A Blog by Jonathan Low


Aug 9, 2011

And the First Shall Be Last: Apple (Briefly) Surpasses Exxon As Largest US Company

Well, it's just been that kind of world-turned-upside-down kinda day. Investors bid up Apple bigger than Exxon, the global oil behemoth, in market cap. Even if Apple dropped to Number 2, it is still bigger than Walmart or GE. Is there no adult supervision in this economy?

There must be some kind of arbitrage on the future of technology versus oil, but we're guessing a bunch of Goldman Sachs partners already retired on that one this morning.

And how about the UK? Sales of baseball bats are up over 5,000% in the past 24 hours. We're guessing this is not simply a breakout moment for the Derek Jeter brand. But even if it is a reaction to the current unpleasantness over there, anyone who has ever been in a street fight knows those newfangled aluminum bats tend to crumple, though LA Dodger fans might beg to differ. But you would think a good wooden cricket bat would be more the deluxe riot control item - and more readily available too. The prices are comparable - $29 to $250 for baseball bats and $19.95 to $390 for the cricket models, so price is clearly not the issue (We do our damn homework around here!). Maybe The Queen has blacklisted them as weapons of mass destruction.

Anyway; Apple, Exxon, baseball, cricket. S&P be damned, someone must be making a buck in this economy. JL

Poornima Gupta and Rodrigo Campos report for Reuters:
Apple Inc briefly edged past Exxon Mobil Corp to become the most valuable company in the United States after days of volatile stock market action.

The technology giant's market value rose on Tuesday to $341.5 billion, just above Exxon's $341.4 billion, even though the oil major's annual revenue is four times that of Apple's.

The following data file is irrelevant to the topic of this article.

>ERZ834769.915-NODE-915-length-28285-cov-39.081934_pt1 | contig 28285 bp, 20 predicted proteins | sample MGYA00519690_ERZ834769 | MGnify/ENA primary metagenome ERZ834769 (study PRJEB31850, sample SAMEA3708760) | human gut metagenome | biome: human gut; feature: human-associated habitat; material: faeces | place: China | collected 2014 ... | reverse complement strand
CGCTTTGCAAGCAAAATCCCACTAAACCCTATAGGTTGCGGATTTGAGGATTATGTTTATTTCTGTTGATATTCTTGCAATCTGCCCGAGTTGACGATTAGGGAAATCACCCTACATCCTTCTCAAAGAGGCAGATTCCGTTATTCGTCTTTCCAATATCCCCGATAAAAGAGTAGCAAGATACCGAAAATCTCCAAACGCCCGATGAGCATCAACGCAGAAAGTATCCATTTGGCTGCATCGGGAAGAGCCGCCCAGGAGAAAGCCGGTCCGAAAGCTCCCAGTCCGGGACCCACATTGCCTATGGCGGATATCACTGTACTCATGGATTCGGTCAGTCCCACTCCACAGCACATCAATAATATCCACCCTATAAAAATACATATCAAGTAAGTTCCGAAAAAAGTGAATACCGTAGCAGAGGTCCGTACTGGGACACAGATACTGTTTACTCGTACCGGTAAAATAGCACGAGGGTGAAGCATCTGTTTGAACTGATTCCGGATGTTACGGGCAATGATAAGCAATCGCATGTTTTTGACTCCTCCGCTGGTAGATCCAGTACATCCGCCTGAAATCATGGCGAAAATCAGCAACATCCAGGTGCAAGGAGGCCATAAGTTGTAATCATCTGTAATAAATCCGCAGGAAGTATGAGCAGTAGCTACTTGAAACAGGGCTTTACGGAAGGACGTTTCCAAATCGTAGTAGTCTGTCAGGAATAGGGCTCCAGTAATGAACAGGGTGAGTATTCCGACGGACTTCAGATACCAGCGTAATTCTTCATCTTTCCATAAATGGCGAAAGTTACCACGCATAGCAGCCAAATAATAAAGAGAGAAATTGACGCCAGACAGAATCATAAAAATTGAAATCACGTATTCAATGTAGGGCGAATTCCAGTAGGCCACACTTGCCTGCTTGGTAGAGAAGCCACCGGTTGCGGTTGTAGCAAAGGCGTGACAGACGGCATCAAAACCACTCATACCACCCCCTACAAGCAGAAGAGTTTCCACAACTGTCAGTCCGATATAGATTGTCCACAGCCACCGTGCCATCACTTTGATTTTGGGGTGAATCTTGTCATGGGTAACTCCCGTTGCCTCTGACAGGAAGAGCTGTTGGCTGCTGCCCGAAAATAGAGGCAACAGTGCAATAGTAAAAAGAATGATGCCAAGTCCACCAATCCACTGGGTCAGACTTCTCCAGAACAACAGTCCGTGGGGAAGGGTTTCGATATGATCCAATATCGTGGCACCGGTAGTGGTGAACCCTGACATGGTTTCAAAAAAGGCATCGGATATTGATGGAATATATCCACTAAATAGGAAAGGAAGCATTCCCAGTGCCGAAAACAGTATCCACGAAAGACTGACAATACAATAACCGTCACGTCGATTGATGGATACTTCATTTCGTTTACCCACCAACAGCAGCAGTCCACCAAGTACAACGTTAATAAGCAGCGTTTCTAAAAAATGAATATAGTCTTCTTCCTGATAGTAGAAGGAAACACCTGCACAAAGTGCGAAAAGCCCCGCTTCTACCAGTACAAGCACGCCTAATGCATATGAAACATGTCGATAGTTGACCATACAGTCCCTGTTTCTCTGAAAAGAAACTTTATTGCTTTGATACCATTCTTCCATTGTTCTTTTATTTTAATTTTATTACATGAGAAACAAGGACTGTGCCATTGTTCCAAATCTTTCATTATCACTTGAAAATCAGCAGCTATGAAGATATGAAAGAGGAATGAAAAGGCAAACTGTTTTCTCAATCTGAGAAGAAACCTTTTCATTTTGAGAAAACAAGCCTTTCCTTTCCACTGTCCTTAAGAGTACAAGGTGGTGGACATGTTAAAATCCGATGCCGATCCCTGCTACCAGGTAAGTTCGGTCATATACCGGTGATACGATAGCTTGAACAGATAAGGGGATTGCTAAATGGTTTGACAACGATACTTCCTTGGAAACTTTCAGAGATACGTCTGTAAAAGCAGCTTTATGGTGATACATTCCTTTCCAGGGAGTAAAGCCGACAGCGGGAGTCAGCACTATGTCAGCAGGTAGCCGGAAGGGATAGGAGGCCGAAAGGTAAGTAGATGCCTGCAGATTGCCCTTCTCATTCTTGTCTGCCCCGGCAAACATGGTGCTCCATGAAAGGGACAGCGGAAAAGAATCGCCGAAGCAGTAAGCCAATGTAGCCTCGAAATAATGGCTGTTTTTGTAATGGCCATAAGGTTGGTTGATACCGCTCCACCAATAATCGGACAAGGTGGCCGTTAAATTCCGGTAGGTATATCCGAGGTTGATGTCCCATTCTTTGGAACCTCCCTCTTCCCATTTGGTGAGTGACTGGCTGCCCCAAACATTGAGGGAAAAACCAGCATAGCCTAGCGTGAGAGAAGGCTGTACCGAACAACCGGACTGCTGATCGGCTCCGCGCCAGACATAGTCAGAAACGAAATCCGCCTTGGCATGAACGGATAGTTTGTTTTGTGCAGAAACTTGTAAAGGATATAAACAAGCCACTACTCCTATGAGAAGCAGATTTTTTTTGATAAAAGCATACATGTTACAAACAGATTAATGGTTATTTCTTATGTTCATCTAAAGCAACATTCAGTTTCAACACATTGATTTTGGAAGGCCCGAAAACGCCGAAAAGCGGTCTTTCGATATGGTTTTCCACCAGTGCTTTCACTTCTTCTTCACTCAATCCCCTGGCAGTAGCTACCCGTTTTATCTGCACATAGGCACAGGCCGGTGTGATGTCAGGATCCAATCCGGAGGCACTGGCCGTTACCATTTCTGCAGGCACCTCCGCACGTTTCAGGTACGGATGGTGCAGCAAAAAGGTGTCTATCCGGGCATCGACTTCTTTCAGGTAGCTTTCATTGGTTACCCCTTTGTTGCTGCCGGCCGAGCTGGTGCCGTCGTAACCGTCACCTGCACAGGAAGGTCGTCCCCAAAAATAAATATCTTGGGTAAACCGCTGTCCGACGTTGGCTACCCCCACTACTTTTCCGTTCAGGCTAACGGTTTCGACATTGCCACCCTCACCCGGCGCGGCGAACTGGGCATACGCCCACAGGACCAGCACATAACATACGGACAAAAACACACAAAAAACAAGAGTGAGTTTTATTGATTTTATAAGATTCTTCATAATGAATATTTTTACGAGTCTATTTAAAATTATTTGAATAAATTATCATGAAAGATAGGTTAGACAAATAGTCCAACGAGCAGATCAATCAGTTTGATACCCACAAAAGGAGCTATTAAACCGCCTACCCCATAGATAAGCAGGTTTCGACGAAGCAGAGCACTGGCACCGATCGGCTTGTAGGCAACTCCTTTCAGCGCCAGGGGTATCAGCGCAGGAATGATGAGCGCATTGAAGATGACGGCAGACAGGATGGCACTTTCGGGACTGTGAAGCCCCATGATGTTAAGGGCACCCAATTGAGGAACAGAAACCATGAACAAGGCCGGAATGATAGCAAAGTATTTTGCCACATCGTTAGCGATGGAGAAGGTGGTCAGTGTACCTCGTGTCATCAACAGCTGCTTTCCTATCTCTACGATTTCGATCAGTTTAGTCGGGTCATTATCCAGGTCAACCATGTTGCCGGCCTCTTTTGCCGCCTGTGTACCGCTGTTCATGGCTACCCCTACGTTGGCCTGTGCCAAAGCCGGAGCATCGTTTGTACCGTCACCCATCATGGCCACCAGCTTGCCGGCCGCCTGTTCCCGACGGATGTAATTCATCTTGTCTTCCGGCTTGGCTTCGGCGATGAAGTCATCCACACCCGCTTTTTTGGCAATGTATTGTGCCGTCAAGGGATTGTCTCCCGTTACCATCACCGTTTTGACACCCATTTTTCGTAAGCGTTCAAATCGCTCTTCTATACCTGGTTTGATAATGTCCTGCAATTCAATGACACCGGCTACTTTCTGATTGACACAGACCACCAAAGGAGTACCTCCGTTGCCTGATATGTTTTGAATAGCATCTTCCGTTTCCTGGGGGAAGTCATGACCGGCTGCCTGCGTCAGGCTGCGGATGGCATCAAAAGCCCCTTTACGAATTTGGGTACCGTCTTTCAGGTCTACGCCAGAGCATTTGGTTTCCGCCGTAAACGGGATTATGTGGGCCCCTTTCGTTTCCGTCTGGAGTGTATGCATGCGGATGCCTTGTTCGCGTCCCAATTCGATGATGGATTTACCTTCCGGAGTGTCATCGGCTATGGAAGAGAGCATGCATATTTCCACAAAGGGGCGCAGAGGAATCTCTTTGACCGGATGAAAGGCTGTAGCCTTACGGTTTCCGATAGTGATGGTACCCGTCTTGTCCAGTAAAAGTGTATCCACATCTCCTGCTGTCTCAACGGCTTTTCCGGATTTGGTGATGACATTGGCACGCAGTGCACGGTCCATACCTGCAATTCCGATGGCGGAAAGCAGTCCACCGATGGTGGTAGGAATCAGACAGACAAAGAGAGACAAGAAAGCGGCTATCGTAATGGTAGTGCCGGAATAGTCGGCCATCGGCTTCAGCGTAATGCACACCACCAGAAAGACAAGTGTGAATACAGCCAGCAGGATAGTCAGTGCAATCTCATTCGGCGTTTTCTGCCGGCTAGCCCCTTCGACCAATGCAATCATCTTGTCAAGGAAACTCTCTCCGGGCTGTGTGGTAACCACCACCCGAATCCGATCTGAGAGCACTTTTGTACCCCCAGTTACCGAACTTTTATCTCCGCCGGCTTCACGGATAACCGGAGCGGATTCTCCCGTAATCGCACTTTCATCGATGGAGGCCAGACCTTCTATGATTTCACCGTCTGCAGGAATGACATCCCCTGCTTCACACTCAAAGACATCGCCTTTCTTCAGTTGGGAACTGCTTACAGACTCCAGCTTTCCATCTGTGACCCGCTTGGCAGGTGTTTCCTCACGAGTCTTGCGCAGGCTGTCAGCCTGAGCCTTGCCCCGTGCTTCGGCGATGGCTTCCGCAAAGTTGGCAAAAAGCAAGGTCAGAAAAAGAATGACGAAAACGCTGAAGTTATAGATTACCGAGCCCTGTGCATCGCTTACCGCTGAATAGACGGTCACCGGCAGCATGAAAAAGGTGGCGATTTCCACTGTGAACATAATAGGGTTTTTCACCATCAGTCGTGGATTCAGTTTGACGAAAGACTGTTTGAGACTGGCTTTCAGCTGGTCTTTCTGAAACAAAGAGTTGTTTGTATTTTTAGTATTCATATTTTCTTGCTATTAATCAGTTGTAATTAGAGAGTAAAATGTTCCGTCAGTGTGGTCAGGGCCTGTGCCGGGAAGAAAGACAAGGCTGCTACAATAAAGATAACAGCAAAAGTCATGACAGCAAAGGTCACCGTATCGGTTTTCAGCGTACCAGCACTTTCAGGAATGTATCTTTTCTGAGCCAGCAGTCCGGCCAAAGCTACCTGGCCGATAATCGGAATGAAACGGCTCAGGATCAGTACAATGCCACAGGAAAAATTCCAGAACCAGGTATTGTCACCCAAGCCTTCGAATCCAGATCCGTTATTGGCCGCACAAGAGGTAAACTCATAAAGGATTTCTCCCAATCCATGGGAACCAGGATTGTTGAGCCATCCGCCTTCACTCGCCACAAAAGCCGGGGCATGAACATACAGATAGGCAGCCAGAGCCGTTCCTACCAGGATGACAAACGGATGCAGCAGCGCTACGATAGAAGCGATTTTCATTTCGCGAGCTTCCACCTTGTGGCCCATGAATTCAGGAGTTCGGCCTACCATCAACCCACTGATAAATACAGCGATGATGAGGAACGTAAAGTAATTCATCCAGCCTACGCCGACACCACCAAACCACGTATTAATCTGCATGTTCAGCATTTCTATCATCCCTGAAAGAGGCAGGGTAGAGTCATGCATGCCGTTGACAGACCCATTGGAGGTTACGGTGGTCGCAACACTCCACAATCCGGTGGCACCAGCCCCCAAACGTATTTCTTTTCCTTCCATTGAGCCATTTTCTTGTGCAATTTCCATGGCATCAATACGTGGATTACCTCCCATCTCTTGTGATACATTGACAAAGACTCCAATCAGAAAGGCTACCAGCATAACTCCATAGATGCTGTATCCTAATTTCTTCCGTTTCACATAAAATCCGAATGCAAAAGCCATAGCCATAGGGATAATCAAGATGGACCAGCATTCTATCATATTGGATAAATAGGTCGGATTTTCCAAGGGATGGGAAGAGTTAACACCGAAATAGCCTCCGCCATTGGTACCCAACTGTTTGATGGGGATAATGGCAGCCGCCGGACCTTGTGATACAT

Exxon quickly regained the No. 1 spot as its shares rose and Apple's shed some of their gains, with stocks globally remaining volatile because of soft economic data and the downgrading of the United States' sovereign credit on Friday.

At 1:50 p.m. EDT Exxon's market cap was $339.3 billion while Apple's dipped to $338.8 billion.

Tuesday's move by Apple, which ended Exxon Mobil's run of more than five years at the top, capped a remarkable turnaround for a company that once teetered on the brink before Apple's Steve Jobs returned to resuscitate the company he co-founded.

Thirteen years ago, some analysts said Apple's value consisted of real estate holdings and cash on hand.

Apple joined, albeit briefly, a small group of companies that have held the top spot in the S&P 500, including General Electric, General Motors, IBM, Microsoft Corp and AT&T, according to Standard & Poor's Index Analytics

Since July 1, Apple's market capitalization has risen by more than $20 billion, fueled by optimism that a new version of its best-selling iPhone will lead to a monstrous second half of 2011.

Exxon's market cap, on the other hand, has slipped nearly $60 billion in the same period due to volatile crude oil prices.


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